Systemic Hypertension is high blood pressure in the systemic arteries - the vessels that carry blood from the heart to the body's tissues. High systemic (or body) blood pressure is usually caused by the constriction of the small arteries (arterioles). This increases the peripheral resistance to blood flow, which increases the heart's workload and raises arterial pressure. Initial signs of systemic hypertension can include a persistent, dull headache, confusion and episodic dizziness. When other system functions become affected, additional symptoms may include pronounced fatigue, impaired vision and malaise. If symptoms are ignored, one’s chances for complications increase significantly, including stroke, blindness and heart failure.
HOW IS SYSTEMIC HYPERTENSION DIAGNOSED?
Hypertension is diagnosed on the basis of a persistently high blood pressure. Initial assessment of the hypertensive people should include a complete history and physical examination. Healthcare providers should attempt to identify the underlying cause based on risk factors and other symptoms, if present. Secondary hypertension is more common in preadolescent children, with most cases caused by kidney disease. Primary or essential hypertension is more common in adolescents and has multiple risk factors, including obesity and a family history of hypertension. Serum creatinine is measured to assess for the presence of kidney disease, which can be either the cause or the result of hypertension. Electrocardiogram (EKG/ECG) testing is done to check for evidence that the heart is under strain from high blood pressure.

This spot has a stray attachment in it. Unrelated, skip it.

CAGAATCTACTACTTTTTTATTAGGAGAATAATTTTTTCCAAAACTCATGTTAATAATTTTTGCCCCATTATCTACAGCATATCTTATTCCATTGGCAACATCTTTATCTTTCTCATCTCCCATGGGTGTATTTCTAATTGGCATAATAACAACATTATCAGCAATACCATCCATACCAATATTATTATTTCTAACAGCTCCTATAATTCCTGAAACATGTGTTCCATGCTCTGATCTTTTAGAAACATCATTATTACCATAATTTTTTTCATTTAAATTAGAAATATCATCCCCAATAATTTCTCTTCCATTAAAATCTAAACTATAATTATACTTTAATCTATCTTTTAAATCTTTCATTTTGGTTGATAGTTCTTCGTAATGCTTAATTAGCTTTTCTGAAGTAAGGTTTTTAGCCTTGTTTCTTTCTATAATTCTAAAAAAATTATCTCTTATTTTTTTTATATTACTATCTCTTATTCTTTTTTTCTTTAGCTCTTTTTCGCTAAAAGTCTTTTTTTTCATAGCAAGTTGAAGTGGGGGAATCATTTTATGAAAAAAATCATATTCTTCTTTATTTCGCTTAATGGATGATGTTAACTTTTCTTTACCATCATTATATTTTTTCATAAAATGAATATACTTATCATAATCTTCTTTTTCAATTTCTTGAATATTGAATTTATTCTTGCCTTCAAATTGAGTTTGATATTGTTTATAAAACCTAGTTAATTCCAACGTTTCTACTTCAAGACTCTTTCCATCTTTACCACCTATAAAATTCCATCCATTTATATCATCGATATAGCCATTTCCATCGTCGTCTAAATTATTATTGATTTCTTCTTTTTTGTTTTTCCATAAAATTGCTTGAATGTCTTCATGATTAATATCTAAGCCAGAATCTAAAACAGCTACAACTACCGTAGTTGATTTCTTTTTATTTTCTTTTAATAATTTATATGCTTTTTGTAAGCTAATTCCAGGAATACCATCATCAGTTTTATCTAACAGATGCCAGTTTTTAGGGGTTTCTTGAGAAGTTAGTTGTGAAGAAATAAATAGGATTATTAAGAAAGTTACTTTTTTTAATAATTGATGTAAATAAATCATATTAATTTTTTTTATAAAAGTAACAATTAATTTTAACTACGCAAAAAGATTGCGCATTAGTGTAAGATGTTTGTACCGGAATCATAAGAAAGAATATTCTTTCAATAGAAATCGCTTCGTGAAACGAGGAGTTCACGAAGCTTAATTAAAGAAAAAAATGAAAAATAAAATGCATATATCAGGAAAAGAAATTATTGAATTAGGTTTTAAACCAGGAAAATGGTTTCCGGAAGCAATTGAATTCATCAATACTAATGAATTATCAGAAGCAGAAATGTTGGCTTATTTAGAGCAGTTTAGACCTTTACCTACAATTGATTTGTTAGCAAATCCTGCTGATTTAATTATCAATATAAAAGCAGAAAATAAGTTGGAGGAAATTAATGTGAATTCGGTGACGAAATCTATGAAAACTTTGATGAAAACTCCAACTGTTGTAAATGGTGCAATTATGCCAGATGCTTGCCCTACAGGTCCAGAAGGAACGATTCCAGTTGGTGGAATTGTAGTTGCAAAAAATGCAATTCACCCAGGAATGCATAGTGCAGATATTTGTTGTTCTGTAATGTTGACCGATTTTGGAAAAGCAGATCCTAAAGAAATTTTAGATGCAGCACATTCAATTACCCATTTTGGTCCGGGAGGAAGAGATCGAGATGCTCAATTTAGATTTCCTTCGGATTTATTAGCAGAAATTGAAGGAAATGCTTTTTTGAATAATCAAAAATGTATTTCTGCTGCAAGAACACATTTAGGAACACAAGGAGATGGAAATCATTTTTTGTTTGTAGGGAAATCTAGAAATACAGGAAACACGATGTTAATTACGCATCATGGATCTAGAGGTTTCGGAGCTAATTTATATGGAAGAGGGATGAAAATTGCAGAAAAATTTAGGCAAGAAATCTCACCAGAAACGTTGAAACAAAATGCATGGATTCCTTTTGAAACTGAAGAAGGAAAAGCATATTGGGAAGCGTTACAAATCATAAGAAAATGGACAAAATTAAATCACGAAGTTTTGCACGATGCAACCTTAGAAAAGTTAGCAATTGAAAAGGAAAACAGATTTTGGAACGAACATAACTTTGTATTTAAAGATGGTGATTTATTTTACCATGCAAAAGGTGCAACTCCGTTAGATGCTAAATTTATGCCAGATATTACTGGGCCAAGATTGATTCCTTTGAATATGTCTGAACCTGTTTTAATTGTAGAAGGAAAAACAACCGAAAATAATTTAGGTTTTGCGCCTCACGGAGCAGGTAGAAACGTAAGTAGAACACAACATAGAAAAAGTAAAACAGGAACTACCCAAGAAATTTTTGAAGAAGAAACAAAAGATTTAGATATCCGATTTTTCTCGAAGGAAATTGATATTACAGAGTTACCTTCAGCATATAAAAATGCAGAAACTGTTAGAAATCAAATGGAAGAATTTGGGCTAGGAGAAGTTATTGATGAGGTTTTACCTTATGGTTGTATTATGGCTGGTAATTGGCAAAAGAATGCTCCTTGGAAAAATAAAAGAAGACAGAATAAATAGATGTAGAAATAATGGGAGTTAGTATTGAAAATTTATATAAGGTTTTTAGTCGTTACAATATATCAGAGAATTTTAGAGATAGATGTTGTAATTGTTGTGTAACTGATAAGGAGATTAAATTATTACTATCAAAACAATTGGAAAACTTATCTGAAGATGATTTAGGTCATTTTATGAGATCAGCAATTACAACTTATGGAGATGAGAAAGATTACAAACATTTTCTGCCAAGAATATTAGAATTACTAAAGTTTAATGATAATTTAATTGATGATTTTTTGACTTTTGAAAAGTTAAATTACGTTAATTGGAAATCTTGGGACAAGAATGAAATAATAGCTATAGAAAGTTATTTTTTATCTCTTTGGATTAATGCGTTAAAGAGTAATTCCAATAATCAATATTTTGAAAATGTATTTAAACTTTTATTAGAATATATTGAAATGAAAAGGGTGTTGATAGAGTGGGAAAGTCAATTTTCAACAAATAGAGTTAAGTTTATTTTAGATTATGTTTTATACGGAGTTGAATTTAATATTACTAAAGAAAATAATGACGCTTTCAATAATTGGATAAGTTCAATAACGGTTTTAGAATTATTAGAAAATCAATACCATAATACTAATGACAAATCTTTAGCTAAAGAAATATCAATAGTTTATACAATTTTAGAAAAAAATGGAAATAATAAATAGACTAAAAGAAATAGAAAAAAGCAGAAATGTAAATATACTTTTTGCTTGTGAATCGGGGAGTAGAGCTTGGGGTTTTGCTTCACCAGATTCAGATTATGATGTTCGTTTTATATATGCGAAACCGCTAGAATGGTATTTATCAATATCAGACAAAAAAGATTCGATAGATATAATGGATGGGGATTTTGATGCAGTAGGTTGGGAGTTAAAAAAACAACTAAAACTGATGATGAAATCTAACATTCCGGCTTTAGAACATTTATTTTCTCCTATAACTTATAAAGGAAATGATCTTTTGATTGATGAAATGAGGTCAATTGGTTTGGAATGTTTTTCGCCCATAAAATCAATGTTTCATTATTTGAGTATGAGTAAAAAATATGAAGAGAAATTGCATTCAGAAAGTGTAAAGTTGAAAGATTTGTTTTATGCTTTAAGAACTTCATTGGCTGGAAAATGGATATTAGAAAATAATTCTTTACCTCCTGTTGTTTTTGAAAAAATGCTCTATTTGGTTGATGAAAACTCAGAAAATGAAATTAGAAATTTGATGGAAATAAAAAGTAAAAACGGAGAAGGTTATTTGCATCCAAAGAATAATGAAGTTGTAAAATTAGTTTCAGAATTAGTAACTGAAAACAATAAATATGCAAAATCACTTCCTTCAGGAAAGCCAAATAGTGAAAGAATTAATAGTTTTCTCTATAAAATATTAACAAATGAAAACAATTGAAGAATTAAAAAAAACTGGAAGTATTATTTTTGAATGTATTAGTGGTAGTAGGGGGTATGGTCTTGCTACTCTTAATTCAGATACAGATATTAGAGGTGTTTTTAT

HOW IS SYSTEMIC HYPERTENSION TREATED?
The goal of treatment is to reduce blood pressure to lower the risk of complications. The doctor will advise some ways that include:
• Eat a heart-healthy diet, including potassium and fiber.
• Drink plenty of water.
• Exercise regularly for at least 30 minutes of aerobic exercise a day.
• If you smoke, quit.
• Limit how much alcohol you drink to 1 drink a day for women, and 2 a day for men.
• Limit the amount of sodium (salt) you eat -- aim for less than 1,500 mg per day.
• Reduce stress. Try to avoid things that cause you stress, and try meditation or yoga to de-stress.
• Stay at a healthy body weight.
DID YOU KNOW?
Primary Systemic Hypertension cannot be cured but it can be controlled with medication and lifestyle changes.